How does it feel to be longlisted for the Booker Prize 2022, and what would winning the Booker mean to you?
As a student in Dublin, I worked in Waterstones. Booker time was an exciting time in the shop, tables piled high with nominated books. That my book is now longlisted and on those tables is beyond thrilling for me. It’s glorious.
As to winning, that would be a wonderful gift for The Colony, a novel that explores the societal controls around colonisation and their impact on language, art, violence and self-determination. I tell the story from an Irish perspective, but the narrative echoes the experiences of other countries around the world where there is a relationship or the legacy of a relationship between the colonised and the coloniser.
Winning the Booker would hugely expand the readership of The Colony, and doing so might allow us to better understand those relationships and, potentially, through the power of fiction, reset our interactions with and interpretations of each other.
You’ve been a successful journalist before turning to fiction. What do you bring from your experience as a journalist to writing fiction? Is it a journalist’s curiosity and interest in seeking answers, or something else?
I loved being a journalist, talking to people, hearing their stories, learning of their lives, sharing sometimes their darkest, hardest moments. It was a huge privilege. Journalism has a paradigm of its own and hunts for truth in its own way. It turned out I was searching for a different kind of truth; an essential, existential truth, one that I could only hunt for through fiction. I like to pull the lens back so far that I can see the links in our humanity - and inhumanity - and fiction provides me with the space I need for that kind of hunting and rummaging.
Mr Lloyd, the English artist who decides to spend the summer on the unnamed island, is constantly thinking about his art, always sketching or simply imagining his surroundings in artistic form. Did you have to learn to think like an artist in order to get into Lloyd’s head, and how did you do that?
Yes, I did have to learn to see as an artist, to see the world as Lloyd saw it. I am not an artist, have never formally studied art, but have visited galleries and exhibitions since I began travelling as a teenager. To write Lloyd, I shifted from being the recipient of the artist’s perspective to being the creator of his perspective. To do this, I read widely - Van Gogh’s letters, biographies of Rembrandt, Cézanne, Matisse, Munch, Goya and, of course, Gauguin. And I studied, too, the works of Bacon, Auerbach and Freud, Lloyd’s competitors in the novel. I visited the works of these artists whenever I could; the most significant to the novel being the Gauguin exhibition in Basel, at the Fondation Beyeler, in 2015. I also spent some time with the work of Donald Teskey, an Irish artist who beautifully captures the vibrancy and vitality of the sea.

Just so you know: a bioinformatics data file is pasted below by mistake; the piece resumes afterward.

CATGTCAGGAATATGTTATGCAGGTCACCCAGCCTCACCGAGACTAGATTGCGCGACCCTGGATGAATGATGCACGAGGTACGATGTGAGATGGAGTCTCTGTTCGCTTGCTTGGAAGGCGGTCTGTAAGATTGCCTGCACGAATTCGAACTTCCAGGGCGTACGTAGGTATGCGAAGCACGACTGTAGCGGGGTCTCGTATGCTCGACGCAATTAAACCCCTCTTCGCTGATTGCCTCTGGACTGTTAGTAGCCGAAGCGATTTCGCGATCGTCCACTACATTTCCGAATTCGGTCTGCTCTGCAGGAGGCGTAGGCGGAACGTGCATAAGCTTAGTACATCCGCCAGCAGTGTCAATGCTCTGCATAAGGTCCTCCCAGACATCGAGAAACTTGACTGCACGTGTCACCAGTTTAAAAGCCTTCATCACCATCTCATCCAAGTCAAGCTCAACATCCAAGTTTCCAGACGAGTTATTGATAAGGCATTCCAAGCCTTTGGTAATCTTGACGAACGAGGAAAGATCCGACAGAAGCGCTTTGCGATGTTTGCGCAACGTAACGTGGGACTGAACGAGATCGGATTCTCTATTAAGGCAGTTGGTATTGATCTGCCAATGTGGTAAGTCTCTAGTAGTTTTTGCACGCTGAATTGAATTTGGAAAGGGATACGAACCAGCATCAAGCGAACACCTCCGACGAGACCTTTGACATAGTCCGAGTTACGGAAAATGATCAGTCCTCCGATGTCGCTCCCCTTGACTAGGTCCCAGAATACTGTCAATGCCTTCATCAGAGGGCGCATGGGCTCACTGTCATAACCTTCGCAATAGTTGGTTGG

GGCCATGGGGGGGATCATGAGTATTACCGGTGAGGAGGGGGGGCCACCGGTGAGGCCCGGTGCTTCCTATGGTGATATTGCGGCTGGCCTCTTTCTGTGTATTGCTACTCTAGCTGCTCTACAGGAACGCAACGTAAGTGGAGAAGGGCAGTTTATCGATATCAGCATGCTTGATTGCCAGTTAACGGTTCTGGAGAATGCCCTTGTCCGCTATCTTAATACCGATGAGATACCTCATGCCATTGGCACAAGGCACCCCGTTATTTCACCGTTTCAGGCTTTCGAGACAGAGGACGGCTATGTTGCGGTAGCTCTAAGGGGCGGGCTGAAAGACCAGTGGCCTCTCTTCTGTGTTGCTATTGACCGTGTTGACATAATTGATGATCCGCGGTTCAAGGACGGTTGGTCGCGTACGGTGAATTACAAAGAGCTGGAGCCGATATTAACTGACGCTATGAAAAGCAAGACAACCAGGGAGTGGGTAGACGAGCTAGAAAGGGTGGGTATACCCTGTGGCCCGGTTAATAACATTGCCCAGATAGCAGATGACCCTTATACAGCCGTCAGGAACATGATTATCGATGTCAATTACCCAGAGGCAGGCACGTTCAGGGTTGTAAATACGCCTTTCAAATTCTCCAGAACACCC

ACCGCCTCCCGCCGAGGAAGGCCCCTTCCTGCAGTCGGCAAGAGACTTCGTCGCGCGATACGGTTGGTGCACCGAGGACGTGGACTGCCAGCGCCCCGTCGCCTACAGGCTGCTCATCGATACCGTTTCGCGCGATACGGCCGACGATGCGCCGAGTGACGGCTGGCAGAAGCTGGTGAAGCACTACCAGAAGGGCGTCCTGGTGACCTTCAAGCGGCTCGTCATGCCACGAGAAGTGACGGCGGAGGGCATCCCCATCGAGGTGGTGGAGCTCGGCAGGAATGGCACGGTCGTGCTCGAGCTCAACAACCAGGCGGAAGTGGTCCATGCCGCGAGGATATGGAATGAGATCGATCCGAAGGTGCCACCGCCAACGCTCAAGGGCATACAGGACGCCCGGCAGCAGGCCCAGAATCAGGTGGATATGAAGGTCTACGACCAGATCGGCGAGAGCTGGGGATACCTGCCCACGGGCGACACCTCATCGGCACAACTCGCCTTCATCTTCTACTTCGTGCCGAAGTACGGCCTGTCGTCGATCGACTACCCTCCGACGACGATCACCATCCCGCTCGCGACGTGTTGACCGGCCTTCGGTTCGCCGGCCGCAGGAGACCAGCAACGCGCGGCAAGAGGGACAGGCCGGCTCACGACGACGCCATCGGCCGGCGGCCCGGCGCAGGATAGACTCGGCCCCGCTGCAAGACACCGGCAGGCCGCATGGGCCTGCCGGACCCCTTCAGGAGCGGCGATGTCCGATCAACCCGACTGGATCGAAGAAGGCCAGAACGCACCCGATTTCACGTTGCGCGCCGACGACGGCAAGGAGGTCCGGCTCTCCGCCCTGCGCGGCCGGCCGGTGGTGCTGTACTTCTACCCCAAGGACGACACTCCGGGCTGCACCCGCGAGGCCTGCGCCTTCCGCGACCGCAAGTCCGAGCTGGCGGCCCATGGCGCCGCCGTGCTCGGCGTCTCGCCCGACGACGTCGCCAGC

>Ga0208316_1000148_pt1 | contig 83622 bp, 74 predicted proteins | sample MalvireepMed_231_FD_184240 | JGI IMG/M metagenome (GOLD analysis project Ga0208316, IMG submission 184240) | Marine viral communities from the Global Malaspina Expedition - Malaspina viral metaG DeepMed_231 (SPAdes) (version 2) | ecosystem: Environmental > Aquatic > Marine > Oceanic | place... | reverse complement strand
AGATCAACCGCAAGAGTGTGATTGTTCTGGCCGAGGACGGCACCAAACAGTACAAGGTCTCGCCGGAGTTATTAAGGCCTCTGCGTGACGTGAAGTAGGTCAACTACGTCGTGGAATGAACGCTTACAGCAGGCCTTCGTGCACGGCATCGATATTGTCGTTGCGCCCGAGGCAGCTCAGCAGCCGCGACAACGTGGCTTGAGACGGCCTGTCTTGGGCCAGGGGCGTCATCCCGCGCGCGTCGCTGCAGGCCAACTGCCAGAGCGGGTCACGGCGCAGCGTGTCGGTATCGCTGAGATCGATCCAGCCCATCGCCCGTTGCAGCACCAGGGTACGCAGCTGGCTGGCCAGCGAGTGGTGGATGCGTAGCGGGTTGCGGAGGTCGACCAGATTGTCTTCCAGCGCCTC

To write Lloyd, I had to put myself centre stage, to put myself in the middle of things so that the self-portraits and island series of paintings and drawings became credible. This was a very different but interesting space for me as a writer because I like to create scenes that unfold without me, scenes with room for the independent and engaged reader. It was not possible to create Lloyd like that. Everything was from his perspective. It is the world as he sees it; an attitude that marries well with the perspective of the coloniser.
Brexit is a polarising force in Northern Ireland and is still challenging the British-Irish relationship, sadly exposing yet another generation to the themes and concepts of The Colony.
The events of the book take place in 1979, a particularly bloody year for Northern Ireland. You’ve mentioned in interviews that the IRA’s killing of Earl Mountbatten and two teenage boys in County Sligo in 1979 (which features in the book) had a huge effect on you as a teenager. What made you want to address that period now?
The Colony is the southern perspective on the violence in Northern Ireland. And that violence is at the core of the novel as I set out seeking to understand the impact of that drumbeat of bombings, shootings and killings on the childhood and teenage years of my generation. It is about growing up, as James does in the book, with that pulse of violence in your life, that pulse that will determine what it is to be Irish when you travel abroad, what it is to speak the Irish language and what it is to wave the Irish flag.
It is 24 years since the signing of the Good Friday Agreement, 100 years since the southern part of Ireland achieved independence from Britain; it seems to me a good time to draw breath, to pause and reflect on the impact of that Irish-British relationship on the ordinary people of Ireland.
The novel is interspersed with brief, devastating bulletins describing the real-life killings that took place in Northern Ireland in 1979. How important are they to the novel as a whole and what made you write those passages in a journalistic, present-tense way?
Those bulletins embody the endgame of colonisation. To colonise is to impose a structure on another group, often violently. If the colonised retaliate, it is often with violence. As the English painter and French linguist battle for dominance of the tiny island, these bulletins interject into the narrative to remind us of that endgame.
The style of writing is a simple telling of the facts, the truth without illusions; it is that truth that we can not escape, should not escape, and that is why those narratives are in the present tense, for they live on in us, swirling among us. Even when we claim that we are beyond all that violence, there they are, lingering still with us.
The Colony has been described as a metaphor for Ireland and a fable about the effects of colonialism. Did you set out to create such a metaphor? Does the book feel more topical due to the effects of Brexit?